Time to grow up, financially
Question: I am 62 and still working and my wife is retired. My problem is my step-daughter and son-in-law. How can they learn how to manage their money? Their situation is that our daughter has a good job, has a masters degree and makes about $90K; son-in-law works odd jobs and makes 10-20K. They have a mortgage and 1 car payment and, I suspect, significant credit card debt. Our daughter borrows my wife’s AMEX card to pay for travel expenses because their credit is too bad to get one themselves. She does pay us back for it but they don’t seem to think that borrowing a parent’s credit card at 40 & 50 years old is a problem. We also, mostly my wife, subsidize their expenses to the tune of $10k + annually which I would like to stop. They won’t listen to us so the idea of giving them advice won’t work. Since this is my wife’s only child she is reluctant to risk any conflict. Any thoughts or advice? Denis, Archbold, OH
Answer: My first–and strongest–reaction–is to cut them off from your credit cards and financial gifts beginning yesterday. You could soften the blow by emphasizing that you’re getting older, expenses are starting to climb, and you need to focus more on taking care of your long-term financial health.
But I realize there are other dynamics at work. So, what about the idea of bringing in a neutral third party to facilitate a money conversation among the four of you?
In other words, hire a certified financial planner or someone else with genuine personal finance knowledge as well as experience with mediation to address the money issue.
The planner will have a stock of knowledge to draw on. Many planners are well schooled in dealing with family dynamics. 9In fact a lot of them will tell you that’s the biggest part of their job.) The real advantage of this approach for you is that it’s often easier to discuss difficult topics with a mediator or coach in the middle. It’s why couples turn to marriage counselors during troubled times.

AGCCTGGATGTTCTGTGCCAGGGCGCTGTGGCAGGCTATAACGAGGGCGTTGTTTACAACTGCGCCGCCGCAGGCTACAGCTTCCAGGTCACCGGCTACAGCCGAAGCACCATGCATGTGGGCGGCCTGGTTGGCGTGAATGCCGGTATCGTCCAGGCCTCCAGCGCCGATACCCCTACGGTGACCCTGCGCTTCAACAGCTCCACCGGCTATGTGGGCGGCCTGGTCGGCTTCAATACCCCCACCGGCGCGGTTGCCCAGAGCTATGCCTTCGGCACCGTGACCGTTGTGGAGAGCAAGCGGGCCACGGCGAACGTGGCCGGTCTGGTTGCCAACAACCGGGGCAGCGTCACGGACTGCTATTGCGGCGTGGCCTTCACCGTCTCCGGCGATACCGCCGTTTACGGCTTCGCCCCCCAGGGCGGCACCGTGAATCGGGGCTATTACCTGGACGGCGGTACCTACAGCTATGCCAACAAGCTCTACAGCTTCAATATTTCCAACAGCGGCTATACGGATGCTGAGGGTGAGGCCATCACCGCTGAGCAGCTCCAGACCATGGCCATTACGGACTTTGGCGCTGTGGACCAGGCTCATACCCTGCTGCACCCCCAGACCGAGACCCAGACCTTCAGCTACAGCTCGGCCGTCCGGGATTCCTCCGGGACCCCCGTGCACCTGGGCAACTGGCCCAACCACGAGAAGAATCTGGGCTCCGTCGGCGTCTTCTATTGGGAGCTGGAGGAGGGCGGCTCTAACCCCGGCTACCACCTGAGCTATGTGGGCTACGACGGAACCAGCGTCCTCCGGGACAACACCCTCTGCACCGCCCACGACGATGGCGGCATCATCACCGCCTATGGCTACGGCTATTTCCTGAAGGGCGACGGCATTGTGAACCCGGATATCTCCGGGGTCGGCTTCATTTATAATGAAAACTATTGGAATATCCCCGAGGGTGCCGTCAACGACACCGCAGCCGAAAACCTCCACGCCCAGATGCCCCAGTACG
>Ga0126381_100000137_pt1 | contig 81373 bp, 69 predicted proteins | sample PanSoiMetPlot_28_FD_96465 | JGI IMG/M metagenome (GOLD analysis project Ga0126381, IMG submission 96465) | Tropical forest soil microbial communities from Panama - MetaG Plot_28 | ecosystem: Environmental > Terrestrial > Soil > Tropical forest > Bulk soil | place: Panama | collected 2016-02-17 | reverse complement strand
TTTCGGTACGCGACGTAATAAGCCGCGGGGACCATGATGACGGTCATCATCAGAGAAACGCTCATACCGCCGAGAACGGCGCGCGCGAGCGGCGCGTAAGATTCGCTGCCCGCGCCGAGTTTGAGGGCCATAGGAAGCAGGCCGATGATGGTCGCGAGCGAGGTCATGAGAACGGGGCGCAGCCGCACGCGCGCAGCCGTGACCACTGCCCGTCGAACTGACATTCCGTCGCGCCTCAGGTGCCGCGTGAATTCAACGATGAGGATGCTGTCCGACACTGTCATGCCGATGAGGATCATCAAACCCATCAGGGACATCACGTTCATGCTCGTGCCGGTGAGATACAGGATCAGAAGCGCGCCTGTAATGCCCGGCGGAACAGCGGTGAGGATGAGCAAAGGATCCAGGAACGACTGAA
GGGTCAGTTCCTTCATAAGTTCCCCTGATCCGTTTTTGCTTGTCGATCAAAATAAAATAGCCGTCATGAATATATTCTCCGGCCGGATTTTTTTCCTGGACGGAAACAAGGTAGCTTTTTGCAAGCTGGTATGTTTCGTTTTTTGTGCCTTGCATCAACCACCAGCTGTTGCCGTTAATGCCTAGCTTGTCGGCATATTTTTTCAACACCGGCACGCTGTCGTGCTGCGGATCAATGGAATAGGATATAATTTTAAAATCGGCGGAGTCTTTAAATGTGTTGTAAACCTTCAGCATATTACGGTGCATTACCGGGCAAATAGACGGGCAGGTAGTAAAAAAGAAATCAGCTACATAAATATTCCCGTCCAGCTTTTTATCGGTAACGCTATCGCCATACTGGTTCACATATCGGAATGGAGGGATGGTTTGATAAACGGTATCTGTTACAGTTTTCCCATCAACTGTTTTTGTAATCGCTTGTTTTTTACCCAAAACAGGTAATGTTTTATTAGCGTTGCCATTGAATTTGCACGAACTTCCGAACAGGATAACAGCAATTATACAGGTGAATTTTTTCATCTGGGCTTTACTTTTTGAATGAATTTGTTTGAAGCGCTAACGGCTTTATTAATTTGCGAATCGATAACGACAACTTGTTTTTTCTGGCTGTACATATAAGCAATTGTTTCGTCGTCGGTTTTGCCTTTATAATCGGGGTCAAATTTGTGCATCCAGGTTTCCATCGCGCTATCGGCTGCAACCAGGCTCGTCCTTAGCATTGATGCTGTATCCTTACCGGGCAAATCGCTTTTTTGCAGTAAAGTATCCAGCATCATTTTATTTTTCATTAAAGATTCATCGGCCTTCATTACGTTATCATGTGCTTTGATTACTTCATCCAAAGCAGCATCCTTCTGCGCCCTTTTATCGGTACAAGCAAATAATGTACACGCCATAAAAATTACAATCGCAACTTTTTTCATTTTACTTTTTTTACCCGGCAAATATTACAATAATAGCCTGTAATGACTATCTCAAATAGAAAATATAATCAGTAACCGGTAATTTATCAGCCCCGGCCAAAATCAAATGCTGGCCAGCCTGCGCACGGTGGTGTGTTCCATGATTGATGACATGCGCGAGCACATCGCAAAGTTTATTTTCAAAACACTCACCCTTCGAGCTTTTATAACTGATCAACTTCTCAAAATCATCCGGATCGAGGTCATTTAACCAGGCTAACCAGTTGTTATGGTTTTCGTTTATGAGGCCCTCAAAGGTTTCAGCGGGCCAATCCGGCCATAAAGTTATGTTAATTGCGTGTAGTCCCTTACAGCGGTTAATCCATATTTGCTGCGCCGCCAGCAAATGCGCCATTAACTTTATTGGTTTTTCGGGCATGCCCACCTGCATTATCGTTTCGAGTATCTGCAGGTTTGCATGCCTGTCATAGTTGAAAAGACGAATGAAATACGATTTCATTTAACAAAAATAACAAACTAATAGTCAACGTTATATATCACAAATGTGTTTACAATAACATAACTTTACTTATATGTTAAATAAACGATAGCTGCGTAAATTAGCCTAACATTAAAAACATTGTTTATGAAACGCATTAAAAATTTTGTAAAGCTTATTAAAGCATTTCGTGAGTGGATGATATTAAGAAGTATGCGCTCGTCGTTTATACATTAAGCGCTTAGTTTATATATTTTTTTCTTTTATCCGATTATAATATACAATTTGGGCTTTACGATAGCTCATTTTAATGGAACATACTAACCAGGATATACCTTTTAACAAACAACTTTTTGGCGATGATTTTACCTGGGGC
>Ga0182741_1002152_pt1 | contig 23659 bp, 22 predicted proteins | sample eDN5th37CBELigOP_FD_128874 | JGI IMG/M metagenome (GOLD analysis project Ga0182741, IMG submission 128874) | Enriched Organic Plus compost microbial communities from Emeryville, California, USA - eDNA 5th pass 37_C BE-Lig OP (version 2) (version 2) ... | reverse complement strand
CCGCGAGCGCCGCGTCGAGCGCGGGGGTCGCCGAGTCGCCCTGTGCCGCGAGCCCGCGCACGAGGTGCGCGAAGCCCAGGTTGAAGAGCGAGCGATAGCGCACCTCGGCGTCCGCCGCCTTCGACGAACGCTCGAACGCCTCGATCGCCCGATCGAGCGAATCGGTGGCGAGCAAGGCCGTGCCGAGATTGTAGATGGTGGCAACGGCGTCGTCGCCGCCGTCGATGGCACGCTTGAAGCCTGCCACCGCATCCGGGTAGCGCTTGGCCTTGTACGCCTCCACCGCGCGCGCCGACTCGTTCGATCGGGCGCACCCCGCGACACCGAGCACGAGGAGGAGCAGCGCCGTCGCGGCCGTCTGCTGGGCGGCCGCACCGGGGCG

I imagine the upfront cost of a session or two won’t be cheap. But it will be certainly far less than the annual $10,000 or so you’re paying out now and the long-term benefits to your finances and theirs is considerable. It’s time that they stood on their own financial feet. You should be spending your earnings and savings on your own experiences and expenses.
If that doesn’t work, I think you have to go the tough love route. And then keep the door open for when the anger subsides–but the wallet closed.
Sad to say, this isn’t an uncommon situation. If anyone reading this has dealt with a similar situation, let us know how you handled it.
As a nonprofit news organization, our future depends on listeners like you who believe in the power of public service journalism.
Your investment in Marketplace helps us remain paywall-free and ensures everyone has access to trustworthy, unbiased news and information, regardless of their ability to pay.
Donate today — in any amount — to become a Marketplace Investor. Now more than ever, your commitment makes a difference.